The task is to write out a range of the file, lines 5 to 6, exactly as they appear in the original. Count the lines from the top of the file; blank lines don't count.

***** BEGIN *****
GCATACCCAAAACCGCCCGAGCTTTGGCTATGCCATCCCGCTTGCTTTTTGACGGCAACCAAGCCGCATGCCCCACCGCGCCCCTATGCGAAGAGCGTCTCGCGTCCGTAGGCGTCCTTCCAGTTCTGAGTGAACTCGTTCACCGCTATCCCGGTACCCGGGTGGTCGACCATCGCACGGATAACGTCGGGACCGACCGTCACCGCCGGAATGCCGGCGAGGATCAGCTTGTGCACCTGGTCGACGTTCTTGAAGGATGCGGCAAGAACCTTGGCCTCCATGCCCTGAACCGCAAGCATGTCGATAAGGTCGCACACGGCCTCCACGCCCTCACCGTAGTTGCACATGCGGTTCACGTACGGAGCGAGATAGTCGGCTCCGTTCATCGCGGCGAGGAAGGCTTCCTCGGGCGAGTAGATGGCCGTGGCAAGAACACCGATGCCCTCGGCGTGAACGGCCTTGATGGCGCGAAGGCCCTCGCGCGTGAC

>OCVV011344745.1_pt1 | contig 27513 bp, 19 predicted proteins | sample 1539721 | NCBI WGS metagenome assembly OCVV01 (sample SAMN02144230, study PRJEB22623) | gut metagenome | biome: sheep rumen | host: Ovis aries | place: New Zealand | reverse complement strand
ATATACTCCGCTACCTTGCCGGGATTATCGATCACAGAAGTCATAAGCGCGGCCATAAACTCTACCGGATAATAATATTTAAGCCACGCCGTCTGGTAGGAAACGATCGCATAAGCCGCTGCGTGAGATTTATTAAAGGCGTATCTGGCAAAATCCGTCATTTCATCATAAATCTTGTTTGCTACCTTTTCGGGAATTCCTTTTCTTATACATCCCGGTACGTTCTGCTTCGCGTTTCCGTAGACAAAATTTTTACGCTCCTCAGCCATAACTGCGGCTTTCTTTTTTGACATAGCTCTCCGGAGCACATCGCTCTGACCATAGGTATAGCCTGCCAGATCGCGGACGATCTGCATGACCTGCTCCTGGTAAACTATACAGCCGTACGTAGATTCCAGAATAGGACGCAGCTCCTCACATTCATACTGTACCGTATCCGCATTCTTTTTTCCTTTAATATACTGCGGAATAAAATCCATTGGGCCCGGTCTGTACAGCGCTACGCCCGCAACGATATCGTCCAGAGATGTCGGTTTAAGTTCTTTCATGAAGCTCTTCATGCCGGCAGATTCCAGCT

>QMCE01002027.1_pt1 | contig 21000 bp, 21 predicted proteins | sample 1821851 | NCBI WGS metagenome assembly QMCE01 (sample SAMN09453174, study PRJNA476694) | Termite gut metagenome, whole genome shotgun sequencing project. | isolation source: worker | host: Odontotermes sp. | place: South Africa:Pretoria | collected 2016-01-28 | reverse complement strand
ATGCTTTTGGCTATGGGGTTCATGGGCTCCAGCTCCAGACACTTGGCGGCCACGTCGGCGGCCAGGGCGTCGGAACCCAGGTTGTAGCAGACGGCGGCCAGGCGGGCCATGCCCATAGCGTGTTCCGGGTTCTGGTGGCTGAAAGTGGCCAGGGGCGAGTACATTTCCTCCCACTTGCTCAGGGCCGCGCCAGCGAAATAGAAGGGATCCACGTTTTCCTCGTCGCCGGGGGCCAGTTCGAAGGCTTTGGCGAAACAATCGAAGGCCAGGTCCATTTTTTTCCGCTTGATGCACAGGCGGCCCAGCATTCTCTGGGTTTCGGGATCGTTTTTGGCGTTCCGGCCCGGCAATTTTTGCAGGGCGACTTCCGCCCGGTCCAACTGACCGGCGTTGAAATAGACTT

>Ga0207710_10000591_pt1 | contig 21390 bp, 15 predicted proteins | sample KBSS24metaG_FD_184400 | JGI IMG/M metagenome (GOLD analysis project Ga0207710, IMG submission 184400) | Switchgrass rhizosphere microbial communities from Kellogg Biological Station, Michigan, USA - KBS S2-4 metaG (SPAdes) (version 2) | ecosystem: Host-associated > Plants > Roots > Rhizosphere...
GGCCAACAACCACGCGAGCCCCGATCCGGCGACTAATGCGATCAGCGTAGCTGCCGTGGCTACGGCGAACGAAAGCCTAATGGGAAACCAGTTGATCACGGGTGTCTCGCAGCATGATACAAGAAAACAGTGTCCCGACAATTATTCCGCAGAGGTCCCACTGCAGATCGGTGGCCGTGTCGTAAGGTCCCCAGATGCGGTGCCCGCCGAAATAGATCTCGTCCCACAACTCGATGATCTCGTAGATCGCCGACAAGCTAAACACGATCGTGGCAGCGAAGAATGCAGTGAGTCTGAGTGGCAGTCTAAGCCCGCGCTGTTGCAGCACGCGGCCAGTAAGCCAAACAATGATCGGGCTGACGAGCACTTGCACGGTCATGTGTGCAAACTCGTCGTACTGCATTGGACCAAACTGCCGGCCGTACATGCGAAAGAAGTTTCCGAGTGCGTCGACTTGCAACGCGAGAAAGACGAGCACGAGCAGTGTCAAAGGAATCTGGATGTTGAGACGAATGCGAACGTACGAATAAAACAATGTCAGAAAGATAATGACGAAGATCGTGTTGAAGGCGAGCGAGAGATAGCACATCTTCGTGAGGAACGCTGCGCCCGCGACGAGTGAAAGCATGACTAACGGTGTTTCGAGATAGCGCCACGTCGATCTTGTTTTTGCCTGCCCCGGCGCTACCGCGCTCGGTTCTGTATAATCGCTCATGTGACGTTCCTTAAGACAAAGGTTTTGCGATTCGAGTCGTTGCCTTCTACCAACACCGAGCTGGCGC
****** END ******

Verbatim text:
ATGCTTTTGGCTATGGGGTTCATGGGCTCCAGCTCCAGACACTTGGCGGCCACGTCGGCGGCCAGGGCGTCGGAACCCAGGTTGTAGCAGACGGCGGCCAGGCGGGCCATGCCCATAGCGTGTTCCGGGTTCTGGTGGCTGAAAGTGGCCAGGGGCGAGTACATTTCCTCCCACTTGCTCAGGGCCGCGCCAGCGAAATAGAAGGGATCCACGTTTTCCTCGTCGCCGGGGGCCAGTTCGAAGGCTTTGGCGAAACAATCGAAGGCCAGGTCCATTTTTTTCCGCTTGATGCACAGGCGGCCCAGCATTCTCTGGGTTTCGGGATCGTTTTTGGCGTTCCGGCCCGGCAATTTTTGCAGGGCGACTTCCGCCCGGTCCAACTGACCGGCGTTGAAATAGACTT

>Ga0207710_10000591_pt1 | contig 21390 bp, 15 predicted proteins | sample KBSS24metaG_FD_184400 | JGI IMG/M metagenome (GOLD analysis project Ga0207710, IMG submission 184400) | Switchgrass rhizosphere microbial communities from Kellogg Biological Station, Michigan, USA - KBS S2-4 metaG (SPAdes) (version 2) | ecosystem: Host-associated > Plants > Roots > Rhizosphere...